Perspective & Spaghetti

I’m not naturally a community person. Which is funny, because my job, which I love, is all about fostering, building and organizing community at Uptown Church. But left to myself I tend to keep to myself.

For the most part, that is. Having Mellie in my life is a notable exception. Whether it’s traveling across the country or walking around the block, there is no question that things go better with Mellie. I probably need to tell her this more. I think she believes that my favorite feel-good romantic comedy film is Into the Wild. Not true. Now, if that guy had an awesome cutie like Mellie with him in that bus in Alaska, just the two of them eating the correct herbs and saying “Hey Babe, let’s get this moose meat back to camp, pronto!” that would be different. That might be Oscar quality.

Or it might be Grizzly Man. I don’t know.

But the point is, I’m not naturally wired to want to “do” life with others. All this stuff that real community requires time, energy, listening, caring, trust, emotional bandwidth, permeable boundaries, sharing burdens, forgiveness. Not my forte. And it’s not just that I’m bad at those things. It’s the fact that in community those things are two-way, not just one-way. Therein lies my true incompetence. You don’t just give forgiveness, you have to receive it, too. You don’t just take someone else’s burden, you have to give them yours. It’s messy. It’s sticky. It’s cooked spaghetti, all tangled up. You try to fork out three noodles and you get fifty, so you twirl and twirl and only succeed in gathering more so that now it looks like you have stabbed a large ball of yarn with your fork and in rash despair you are driven to cram the entire wad into your mouth and hunch down over the plate clenching the edge of your chair to suppress gag reflexes as the ten-foot long knotted mass slides down your throat with the sauce scalding your neck.

I prefer my spaghetti dry and straight. See how happily the little spaghettis live in their plastic home? They are together, but separate. Not quite in community, but perhaps close enough. I can select a single noodle, if I so choose. I can examine it for quality and decide it I’d like to make it part of my meal. If it displeases me, behold, I can leave it to be pecked by crows.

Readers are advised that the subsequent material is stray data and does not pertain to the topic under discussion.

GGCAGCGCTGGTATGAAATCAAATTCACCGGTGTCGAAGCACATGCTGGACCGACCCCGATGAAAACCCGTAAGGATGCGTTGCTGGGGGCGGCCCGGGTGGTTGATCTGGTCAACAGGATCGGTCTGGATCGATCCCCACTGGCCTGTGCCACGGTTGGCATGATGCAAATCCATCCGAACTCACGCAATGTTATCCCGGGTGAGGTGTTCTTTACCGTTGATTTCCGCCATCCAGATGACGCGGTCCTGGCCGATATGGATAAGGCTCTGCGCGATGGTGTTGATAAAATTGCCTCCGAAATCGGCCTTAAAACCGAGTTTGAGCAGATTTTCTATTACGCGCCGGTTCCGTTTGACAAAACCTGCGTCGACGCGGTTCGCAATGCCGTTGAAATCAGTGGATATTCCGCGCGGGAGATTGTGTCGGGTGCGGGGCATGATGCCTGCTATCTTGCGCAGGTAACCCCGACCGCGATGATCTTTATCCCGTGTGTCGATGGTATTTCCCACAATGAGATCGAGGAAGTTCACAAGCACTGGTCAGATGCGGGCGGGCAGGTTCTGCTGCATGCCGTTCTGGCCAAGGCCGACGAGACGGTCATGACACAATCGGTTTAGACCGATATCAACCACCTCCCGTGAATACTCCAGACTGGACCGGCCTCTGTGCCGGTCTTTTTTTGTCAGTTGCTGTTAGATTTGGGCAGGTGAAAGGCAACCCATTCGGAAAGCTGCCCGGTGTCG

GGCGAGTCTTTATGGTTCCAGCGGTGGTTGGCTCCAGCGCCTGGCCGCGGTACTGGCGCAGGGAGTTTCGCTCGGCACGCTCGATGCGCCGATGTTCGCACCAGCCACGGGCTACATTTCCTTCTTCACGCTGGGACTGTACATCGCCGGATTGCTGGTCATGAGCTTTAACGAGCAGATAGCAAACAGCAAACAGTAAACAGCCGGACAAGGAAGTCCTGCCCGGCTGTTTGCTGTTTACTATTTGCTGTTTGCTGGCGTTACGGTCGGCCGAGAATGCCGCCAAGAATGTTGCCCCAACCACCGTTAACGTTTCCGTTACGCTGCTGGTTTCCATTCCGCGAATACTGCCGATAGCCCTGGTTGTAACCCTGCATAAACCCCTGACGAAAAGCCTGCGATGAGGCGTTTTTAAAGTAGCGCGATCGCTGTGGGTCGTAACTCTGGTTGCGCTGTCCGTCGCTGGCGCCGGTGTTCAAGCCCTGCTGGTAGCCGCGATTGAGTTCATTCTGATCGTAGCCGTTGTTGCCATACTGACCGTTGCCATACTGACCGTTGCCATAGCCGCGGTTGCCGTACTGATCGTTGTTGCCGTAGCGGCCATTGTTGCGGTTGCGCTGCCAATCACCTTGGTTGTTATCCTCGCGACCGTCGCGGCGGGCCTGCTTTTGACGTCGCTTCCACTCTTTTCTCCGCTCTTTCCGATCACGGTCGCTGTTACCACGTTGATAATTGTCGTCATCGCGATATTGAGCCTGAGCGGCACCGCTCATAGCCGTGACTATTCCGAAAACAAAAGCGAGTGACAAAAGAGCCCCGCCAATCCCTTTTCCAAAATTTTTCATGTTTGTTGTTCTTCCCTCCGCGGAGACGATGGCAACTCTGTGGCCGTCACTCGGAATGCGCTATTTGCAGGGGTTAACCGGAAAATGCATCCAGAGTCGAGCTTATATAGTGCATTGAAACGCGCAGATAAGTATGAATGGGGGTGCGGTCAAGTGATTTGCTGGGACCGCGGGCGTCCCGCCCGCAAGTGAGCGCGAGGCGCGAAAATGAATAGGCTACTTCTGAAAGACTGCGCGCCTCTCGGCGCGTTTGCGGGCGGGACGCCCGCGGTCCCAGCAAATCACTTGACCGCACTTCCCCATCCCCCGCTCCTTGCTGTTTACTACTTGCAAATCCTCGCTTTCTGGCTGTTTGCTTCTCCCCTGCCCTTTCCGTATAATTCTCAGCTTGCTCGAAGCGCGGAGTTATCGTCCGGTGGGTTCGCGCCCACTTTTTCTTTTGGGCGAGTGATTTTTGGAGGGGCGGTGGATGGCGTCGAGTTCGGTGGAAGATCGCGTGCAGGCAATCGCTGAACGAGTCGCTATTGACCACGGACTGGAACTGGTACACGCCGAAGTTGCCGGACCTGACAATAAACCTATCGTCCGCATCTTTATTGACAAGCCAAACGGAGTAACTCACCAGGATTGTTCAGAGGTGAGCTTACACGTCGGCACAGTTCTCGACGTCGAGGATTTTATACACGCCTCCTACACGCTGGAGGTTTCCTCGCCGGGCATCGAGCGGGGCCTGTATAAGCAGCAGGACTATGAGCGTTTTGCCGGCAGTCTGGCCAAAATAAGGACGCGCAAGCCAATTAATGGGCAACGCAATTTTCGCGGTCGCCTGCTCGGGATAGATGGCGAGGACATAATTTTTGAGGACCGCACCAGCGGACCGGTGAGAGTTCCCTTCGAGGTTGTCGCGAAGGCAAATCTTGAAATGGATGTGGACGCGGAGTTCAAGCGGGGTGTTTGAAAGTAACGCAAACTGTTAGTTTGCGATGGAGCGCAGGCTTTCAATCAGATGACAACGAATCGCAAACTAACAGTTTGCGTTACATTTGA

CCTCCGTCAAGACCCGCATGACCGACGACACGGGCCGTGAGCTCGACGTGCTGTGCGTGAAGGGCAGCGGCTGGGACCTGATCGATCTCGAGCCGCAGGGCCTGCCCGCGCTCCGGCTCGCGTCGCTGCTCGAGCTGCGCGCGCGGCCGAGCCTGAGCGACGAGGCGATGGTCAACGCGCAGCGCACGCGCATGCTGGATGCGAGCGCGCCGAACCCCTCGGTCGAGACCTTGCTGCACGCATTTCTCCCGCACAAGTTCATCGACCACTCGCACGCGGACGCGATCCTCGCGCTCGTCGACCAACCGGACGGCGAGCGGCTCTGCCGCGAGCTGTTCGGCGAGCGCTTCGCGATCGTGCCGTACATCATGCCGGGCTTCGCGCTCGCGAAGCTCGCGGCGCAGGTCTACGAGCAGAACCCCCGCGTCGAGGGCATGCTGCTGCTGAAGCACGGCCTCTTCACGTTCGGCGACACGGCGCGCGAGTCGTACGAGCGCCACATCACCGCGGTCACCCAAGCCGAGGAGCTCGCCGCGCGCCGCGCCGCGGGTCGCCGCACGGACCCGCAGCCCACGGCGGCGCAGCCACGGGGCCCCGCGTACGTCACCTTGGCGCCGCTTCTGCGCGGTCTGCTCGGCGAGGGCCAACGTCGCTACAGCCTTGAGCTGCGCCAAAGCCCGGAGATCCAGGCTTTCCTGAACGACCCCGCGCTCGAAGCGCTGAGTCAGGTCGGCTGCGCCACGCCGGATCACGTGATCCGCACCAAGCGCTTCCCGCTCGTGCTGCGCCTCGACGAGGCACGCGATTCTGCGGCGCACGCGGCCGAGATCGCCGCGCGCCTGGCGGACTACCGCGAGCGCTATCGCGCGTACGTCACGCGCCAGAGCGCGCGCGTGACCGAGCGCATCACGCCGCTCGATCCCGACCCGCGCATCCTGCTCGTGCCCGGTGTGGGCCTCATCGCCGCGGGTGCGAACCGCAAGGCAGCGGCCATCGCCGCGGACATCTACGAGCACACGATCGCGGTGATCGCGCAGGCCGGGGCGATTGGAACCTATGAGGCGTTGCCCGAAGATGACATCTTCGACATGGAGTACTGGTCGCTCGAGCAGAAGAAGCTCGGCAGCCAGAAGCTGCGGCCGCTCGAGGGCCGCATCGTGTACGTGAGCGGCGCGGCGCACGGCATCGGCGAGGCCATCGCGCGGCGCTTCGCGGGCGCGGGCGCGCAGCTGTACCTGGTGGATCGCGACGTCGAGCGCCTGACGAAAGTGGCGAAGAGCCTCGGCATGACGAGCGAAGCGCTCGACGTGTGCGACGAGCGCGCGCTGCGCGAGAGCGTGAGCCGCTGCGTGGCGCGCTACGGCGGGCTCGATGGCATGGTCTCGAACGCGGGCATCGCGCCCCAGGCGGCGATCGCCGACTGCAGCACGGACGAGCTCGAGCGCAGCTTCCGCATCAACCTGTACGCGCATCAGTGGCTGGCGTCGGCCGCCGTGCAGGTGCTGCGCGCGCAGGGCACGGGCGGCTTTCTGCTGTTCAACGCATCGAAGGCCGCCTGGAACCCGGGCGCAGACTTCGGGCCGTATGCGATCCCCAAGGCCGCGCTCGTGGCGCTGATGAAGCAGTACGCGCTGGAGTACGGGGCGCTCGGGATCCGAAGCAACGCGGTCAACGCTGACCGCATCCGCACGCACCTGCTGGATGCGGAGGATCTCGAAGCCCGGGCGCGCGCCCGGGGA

I can tell you all about the riches of community. Heck, I can even believe in the riches of community. Nevertheless, the strange truth is, when left to myself I will keep my spaghetti dry. Weird and stunted, I know.

Into this small world comes a lump. Then a phone call from Mellie’s endocrinologist. Maybe cancer. Definitely surgery. Soon. She’ll need to take a pill and come in for checkups. For forever. She’ll have a scar on her beautiful neck. Ahh, how do you process this stuff?

Mellie actually seems to be doing well. She’s concerned, a little nervous about the surgery, aware of what it means. But she’s upbeat, positive. It’s cool to see.

I’m under a heavy blanket. It’s hard to move my mind around what’s happening, it’s hard to pray about it. I keep thinking about the scar that will appear on her neck. I think it’s just the most concrete thing my mind can latch on to. I need more than this scar.

We put the word out to some folks. And the response has been good, even amazing. Calls and emails and texts of good wishes and prayers. Good in and of themselves. But look, let me explore this. In an odd way, I think they have also provided for me a means to navigate this dense and unfamiliar terrain. Instead of relying on my own perspective—limited, down here in a ditch, hemmed in by circumstances—Instead of my own perspective, I’m getting reports from you. Different perspectives from higher ground. Ashley has been emailing us—she’s been through this very surgery and she’s letting us know what it looks like on the other side. Forrest sent a link to an article John Piper wrote on the eve of his prostate cancer surgery—perspective-shifting thoughts on not wasting your cancer. Chris prayed for us over IM—that’s a new one for me. Kiley is putting together a schedule of friends to bring us meals so we can take it easy next week—a reminder of how well we are provided for. Listen, without this community intertwined around us, I wouldn’t have these perspectives. I wouldn’t have the help I need to process this stuff. All I would have is that scar. Does that make sense?

So it’s true that I’m not naturally a community person. I can tell you about the riches of community. I even believe in the riches of community. But right now I am experiencing them for myself. It’s a change of perspective. Thank you. It’s a good lesson.